A Life Well-Lived
"She was an incredible person to be around and to get to know personally and professionally. "
~ Donna Kush, CEO and President, Omaha Community Foundation
"She was a champion for the unsung, the diamonds in the rough and also the large nonprofits."
~ Marjorie Maas, Executive Director, SHARE Omaha
Kali Baker was only 44 years old when she died of cancer on October 2. But she left an impressive legacy in the community through her 13-year career with the Omaha Community Foundation (OCF), where she most recently served as Vice President of Community Investment.
Among other accomplishments, Baker was the creator of a major community assessment and research project called TheLandscapeOmaha.org and the architect behind OCF’s signature annual event, Omaha Gives, a 24-hour online fundraising campaign that raised over $58 million for over 1,000 nonprofits in eight years. She was still working on the transition between Omaha Gives and a new platform with SHARE Omaha (see article on page 28) days before she died.
Baker was a shining star in the local nonprofit community, former colleagues said.
“Over the course of many years we shared a lot of life lived together,” said former OCF executive Sara Boyd, who hired Baker in 2007. “Kali was much more than an ‘employee.’ Kali was, more meaningfully and truly, a friend, colleague, and thought partner. We shared moments of deep vulnerability, big successes, personal struggles, and tremendous joy. While we did not always see eye-to-eye on every matter, I appreciated that Kali and I had the kind of relationship where we could push each other with generous intent to make the other better. Engaging through difference, which Kali did successfully in so many areas of her life, only further strengthened our relationship over time.”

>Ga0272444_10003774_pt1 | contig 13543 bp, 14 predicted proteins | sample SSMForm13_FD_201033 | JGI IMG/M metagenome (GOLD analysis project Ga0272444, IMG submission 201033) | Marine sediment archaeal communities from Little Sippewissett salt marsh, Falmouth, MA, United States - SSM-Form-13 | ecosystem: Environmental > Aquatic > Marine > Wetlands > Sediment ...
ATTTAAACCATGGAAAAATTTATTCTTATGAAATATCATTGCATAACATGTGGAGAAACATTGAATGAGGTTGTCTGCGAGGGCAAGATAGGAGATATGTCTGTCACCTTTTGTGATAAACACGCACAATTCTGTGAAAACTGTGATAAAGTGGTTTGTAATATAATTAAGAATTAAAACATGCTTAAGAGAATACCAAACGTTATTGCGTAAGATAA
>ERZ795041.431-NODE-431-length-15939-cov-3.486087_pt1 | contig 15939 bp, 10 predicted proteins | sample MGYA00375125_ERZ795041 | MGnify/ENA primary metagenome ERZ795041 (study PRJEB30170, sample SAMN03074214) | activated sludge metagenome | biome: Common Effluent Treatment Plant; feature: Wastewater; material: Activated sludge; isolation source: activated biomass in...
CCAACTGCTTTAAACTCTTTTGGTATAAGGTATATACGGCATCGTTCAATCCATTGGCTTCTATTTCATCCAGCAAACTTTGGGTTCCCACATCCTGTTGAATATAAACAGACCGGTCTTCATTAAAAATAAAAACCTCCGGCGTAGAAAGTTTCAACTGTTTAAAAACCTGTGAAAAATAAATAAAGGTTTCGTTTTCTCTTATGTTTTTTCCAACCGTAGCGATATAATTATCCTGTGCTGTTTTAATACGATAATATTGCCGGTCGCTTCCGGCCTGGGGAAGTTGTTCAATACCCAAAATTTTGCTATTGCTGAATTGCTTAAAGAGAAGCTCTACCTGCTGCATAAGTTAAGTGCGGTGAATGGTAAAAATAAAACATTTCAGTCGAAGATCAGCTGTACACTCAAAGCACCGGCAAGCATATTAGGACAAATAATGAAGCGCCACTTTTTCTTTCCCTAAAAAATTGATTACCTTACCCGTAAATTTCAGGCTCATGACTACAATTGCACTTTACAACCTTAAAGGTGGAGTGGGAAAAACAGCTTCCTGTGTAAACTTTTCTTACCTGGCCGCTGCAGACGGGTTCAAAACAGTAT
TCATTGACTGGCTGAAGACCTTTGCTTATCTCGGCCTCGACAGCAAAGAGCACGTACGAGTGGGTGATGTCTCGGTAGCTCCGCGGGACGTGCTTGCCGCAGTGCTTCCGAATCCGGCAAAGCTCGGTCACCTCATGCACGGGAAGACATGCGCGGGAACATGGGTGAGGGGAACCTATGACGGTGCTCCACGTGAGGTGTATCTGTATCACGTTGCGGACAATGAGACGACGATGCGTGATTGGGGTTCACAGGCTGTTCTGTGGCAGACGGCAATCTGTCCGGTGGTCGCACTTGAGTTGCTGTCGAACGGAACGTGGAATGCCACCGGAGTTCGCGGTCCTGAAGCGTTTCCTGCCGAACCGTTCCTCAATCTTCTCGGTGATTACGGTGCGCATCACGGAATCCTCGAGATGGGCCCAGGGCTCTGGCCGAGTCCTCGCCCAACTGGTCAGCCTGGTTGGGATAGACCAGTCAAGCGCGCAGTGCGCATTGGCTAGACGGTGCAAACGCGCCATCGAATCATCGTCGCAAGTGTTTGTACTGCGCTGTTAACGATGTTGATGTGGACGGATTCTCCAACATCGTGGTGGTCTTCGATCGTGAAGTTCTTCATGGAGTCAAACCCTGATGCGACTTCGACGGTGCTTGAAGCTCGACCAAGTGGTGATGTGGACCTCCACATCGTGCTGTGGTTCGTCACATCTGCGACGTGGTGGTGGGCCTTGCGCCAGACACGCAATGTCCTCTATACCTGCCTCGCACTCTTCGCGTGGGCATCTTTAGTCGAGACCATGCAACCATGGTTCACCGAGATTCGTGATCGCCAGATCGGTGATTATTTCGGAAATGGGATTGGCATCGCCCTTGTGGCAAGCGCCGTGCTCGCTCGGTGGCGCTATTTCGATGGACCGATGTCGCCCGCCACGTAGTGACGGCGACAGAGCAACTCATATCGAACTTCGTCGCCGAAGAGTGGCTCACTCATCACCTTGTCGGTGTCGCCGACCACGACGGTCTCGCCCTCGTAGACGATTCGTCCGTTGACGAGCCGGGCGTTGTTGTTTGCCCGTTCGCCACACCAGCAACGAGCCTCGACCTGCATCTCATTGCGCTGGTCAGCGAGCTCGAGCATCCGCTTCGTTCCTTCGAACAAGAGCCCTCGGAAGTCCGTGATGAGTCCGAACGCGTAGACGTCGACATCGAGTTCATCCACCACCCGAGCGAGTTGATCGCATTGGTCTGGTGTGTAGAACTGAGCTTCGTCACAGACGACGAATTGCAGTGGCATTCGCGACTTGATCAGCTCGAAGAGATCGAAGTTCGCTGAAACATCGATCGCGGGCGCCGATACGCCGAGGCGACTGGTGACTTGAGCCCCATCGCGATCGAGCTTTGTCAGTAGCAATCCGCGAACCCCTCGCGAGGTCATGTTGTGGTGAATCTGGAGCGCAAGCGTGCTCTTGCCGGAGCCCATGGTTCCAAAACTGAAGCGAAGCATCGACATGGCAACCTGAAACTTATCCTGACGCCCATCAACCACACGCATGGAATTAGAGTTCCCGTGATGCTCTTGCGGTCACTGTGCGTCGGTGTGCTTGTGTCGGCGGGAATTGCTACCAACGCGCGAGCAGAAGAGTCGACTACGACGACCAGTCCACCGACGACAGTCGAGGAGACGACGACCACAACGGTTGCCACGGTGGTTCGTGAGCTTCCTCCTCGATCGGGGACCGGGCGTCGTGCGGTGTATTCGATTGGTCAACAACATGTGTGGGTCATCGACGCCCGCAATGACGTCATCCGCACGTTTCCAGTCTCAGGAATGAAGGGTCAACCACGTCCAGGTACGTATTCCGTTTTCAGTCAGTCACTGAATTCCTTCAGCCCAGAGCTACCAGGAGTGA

“She was a colleague in this space who I respected more than probably anybody. I think the closest and most intense work we would do together would have been yet to come,” SHARE Omaha Executive Director Marjorie Maas said. “She left a legacy to us of continuing that great work on behalf of nonprofits and on behalf of causes that matter to the health of our community. She was a champion for the unsung, the diamonds in the rough and also the large nonprofits. I think that is something that I want to emulate and continue her passion that she had for individuals.”
“I just loved working with Kali at the Omaha Community Foundation,” metroMAGAZINE Publisher Andee Hoig said. “We would get together about once a year for an initial meeting and we’d brainstorm and come up with ideas. We’d talk about ‘What is possible?’”
“She was an incredible person to be around and to get to know personally and professionally,” OCF President and CEO Donna Kush said. “There is a wide breadth of work that had her touch on it but Omaha Gives was her baby. She had a vision after researching other communities and she implemented this initiative that will have a long-lasting impact.”
Amazing relationship builder
Baker’s brother Jared Baker said his sister’s work in the community is her legacy, but it was also a reflection of her as a person.